We’re all familiar with lesbian porn. The majority of it is produced with straight men in mind and is therefore designed to live up to their fantasy rather than our reality.
I’ll be honest. I haven’t watched a whole lot of porn, lesbian or otherwise, for a long time — in part because of the aforementioned reason, but also because I’m just more inclined to read my porn.
Romance novels have always been one of the bestselling genres, and it’s for a reason.
I was a teenager when Twilight was trendy. I’m not too proud to admit that I read the books and even somewhat enjoyed them (I had a crush on Alice). But, more significant than my lapse in literary taste was that it led me to the world of fan fiction (this was when smutty fan fics were still referred to as “lemons,” the reason behind which I have literally no idea). So I naturally fell into reading smut instead of watching it.
But mostly, I read porn because (especially with fan fiction) I’m represented there, and I’m often being represented by other people who are like me. In those cases, what I’m reading feels real and plausible, and I’m as turned on by good writing as I am the scenarios being described.
Within the scope of fan fiction and literotica, there is far more inclusion of all genders, sexualities and subcategories. In a way, there is more representation for those who rarely see themselves in other forms of media. With places like FanFiction and Archive of Our Own, authors who care to take pre-existing characters and gender-bend or change their sexuality are not only accepted, they’re celebrated.
The literary world has given us many fantastically layered characters, and yet neglected to put them in situations that people in the LGBTQ community can relate to. By taking already existing characters and bending them, it is the ultimate equalizer. When it comes to erotic content, these characters earn an extra layer in every fan’s mind as they are finally paired with people who represent all people.
Erotica in particular is quite a powerful equalizer because anyone can contribute to it. With porn, there are caveats. You have to have consent from the participants; they have to be filmed; the lighting has to be good; the editing has to be concise enough to get the point but long enough to keep the watcher interested. There are a lot of hoops to jump through. One of the best parts about erotic literature is the instant gratification. You don’t have to cast anyone. You don’t have to pay any crew members. You can make it exactly as you want it.
There is a quick journey from mind to pencil, so for those being underrepresented, the writings of tried-and-true authors are often what we can cling to. Even if they revamp characters or bring their own to the table, these authors live with utter authenticity. The feelings of lust and love are as real as possible because there’s no acting, no pretending. These characters can be as real or detached as the reader wishes them to be.
Beyond all of this, these authors are bringing pleasure, not just in the form of eroticism, but also in the form of literary enjoyment. They serve as a perfect stepping stone for those just discovering their sexuality or perhaps even those on the verge of discovering exactly what they like in terms of a sexual relationship. These stories are comforters. They show people that anything is possible, that nothing is abnormal.
The list of erotica below contains only novels because it’s been so long since I’ve actually sat down to read anything and I keep track of books on Goodreads but have no way of remembering fan fic I’ve read. Some of these have a great plot as well as engaging sex scenes, so it depends on what you’re into.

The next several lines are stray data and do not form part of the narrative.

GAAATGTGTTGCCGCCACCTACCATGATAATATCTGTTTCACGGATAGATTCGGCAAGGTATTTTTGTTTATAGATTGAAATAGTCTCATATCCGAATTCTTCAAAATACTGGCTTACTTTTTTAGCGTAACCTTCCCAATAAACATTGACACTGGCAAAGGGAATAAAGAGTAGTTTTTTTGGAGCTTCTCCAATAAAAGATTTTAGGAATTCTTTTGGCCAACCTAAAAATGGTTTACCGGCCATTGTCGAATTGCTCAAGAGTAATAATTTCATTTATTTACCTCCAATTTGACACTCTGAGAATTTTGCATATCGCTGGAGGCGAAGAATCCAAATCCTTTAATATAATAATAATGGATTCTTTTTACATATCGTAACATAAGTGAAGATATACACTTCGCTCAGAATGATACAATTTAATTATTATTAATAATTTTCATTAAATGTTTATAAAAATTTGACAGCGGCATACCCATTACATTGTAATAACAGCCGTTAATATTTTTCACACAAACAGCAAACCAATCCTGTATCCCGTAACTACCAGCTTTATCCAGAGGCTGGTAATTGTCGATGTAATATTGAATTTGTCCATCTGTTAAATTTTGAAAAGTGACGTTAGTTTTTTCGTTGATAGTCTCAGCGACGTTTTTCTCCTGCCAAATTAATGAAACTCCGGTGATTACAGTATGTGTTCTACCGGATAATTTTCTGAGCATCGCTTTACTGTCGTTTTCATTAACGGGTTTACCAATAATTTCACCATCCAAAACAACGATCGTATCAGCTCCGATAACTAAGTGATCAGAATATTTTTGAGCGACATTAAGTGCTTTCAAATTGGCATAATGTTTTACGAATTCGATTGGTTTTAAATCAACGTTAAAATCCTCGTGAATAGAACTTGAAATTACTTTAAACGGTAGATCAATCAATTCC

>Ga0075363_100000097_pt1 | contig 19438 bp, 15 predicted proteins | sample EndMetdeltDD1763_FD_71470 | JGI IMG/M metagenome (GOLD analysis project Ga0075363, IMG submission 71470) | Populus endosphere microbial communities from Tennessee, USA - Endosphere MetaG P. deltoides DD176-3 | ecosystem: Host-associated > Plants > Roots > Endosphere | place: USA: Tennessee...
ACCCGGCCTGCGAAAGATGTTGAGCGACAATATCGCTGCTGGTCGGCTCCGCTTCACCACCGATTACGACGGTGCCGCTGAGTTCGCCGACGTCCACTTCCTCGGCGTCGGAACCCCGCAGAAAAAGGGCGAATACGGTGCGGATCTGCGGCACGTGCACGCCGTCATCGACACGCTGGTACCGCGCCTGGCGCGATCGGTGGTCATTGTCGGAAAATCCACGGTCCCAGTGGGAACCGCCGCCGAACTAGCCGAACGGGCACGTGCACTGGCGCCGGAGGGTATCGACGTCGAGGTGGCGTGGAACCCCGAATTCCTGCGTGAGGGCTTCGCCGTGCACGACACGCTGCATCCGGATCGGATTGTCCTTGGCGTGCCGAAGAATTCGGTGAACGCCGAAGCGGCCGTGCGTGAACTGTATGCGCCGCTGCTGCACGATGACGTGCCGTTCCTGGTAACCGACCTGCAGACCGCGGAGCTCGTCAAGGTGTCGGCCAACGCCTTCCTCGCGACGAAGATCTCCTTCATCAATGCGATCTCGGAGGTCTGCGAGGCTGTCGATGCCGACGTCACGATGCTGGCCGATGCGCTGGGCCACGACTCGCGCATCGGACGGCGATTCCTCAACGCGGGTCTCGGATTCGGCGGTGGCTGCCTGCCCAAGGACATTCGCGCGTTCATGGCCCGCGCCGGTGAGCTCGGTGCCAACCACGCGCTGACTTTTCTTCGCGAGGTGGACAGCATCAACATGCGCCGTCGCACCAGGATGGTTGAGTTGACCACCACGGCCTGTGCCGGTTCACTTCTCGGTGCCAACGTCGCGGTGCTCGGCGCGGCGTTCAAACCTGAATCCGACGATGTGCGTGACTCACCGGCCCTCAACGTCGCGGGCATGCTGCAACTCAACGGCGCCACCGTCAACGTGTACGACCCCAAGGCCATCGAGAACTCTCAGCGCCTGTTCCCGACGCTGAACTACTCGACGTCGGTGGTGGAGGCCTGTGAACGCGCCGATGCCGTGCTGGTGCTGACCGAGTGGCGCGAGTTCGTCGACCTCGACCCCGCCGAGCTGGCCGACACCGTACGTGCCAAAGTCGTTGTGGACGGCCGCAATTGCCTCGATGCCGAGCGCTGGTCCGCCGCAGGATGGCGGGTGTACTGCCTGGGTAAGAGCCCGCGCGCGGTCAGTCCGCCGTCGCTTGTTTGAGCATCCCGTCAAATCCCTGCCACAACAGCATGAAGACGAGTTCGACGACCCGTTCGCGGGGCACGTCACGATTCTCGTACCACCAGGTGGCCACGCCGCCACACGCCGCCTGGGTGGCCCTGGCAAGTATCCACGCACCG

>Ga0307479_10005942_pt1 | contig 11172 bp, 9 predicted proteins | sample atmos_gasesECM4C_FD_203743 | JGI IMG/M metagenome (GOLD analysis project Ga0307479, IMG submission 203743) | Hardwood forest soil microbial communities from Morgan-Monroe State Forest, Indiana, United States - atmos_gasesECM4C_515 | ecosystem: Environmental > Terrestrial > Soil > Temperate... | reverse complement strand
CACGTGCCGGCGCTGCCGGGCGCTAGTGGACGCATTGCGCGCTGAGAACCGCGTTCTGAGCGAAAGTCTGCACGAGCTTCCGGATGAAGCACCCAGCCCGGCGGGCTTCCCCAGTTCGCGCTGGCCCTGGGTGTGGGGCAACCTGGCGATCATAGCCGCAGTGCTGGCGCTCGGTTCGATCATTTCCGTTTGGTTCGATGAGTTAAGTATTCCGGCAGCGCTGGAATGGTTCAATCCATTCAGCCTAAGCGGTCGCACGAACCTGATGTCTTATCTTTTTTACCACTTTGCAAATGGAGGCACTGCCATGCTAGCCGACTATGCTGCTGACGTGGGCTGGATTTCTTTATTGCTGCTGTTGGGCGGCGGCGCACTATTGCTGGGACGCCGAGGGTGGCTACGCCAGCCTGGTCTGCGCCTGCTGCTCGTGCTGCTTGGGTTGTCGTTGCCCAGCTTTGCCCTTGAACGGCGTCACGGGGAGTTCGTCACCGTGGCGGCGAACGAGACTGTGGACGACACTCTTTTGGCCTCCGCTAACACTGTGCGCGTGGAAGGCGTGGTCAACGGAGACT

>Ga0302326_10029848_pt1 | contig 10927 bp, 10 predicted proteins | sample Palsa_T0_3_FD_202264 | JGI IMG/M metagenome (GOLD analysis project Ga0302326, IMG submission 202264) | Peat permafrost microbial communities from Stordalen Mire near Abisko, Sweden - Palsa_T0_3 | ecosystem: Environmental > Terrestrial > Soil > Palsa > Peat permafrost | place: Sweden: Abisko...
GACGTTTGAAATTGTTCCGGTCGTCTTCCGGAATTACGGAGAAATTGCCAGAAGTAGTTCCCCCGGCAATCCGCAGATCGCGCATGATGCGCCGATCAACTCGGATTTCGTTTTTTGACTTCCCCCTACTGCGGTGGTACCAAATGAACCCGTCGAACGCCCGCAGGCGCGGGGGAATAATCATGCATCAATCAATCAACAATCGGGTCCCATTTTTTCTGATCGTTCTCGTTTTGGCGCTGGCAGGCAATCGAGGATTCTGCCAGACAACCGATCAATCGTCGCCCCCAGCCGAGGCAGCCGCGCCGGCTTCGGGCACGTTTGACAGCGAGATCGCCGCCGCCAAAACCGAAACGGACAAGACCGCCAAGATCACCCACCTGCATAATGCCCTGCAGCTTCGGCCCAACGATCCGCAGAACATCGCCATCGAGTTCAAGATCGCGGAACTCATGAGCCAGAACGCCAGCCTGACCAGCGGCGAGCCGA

Starting from Scratch — Georgia Beers
This was the first actual novel (with sex scenes) that I read; previously, I’d just been reading fan fiction, so this book has a special place in my heart. It’s got a great story and it’s super-sexy and the best part is that the cover is so subtle, you can read it anywhere.
There’s a review on Goodreads that summarizes my feelings about this book perfectly. “Cute and fluffy. I’m rather enjoying lately reading books about lesbians who are adults. No coming out stories necessary. Instead, they’re just regular stories about meeting someone and falling in love. They’re sweet and worth the few hours it takes to read them, if only to remind myself that when we get stories that don’t treat us as ‘other,’ they can be wonderfully boring in their normalcy.”
Reading a story about queer characters that doesn’t revolve around coming out is refreshing. While coming-out stories are important, there is more to a queer person’s life than that one event.
Popcorn Love — K.L. Hughes
This one’s a double whammy — fan fic that got published, and I don’t mean like when Fifty Shades of Grey got published and it gave fan fiction a bad name for eternity. This story is fun and sexy and was originally a SwanQueen (of which I’m an avid ‘shipper) fan fic, so it really ticks all the boxes.
It takes us through the main character, Elena, going on a bunch of blind dates even though she’s obviously into the babysitter, Allison. It’s a wholesome story with some very steamy scenes; you won’t want to put this one down.
Sweet and Rough — Sinclair Sexsmith
This one has something for everyone, with 16 erotica stories covering a range of preferences. The stories are all written from prompts taken from Sinclair’s blog, so they are literally the stories that readers asked for. There’s dapper dates, femmes in pretty dresses, flogging, bondage, flirting on the subway, bold moves, strap-ons… and I started typing this list with the L Word theme song in my head.
Sinclair is an adamant believer that sex and politics are linked, especially in queer circles, and this shines in their writing without being on the nose. Sexsmith is a very popular queer erotica writer, so take a look at some of their other work.
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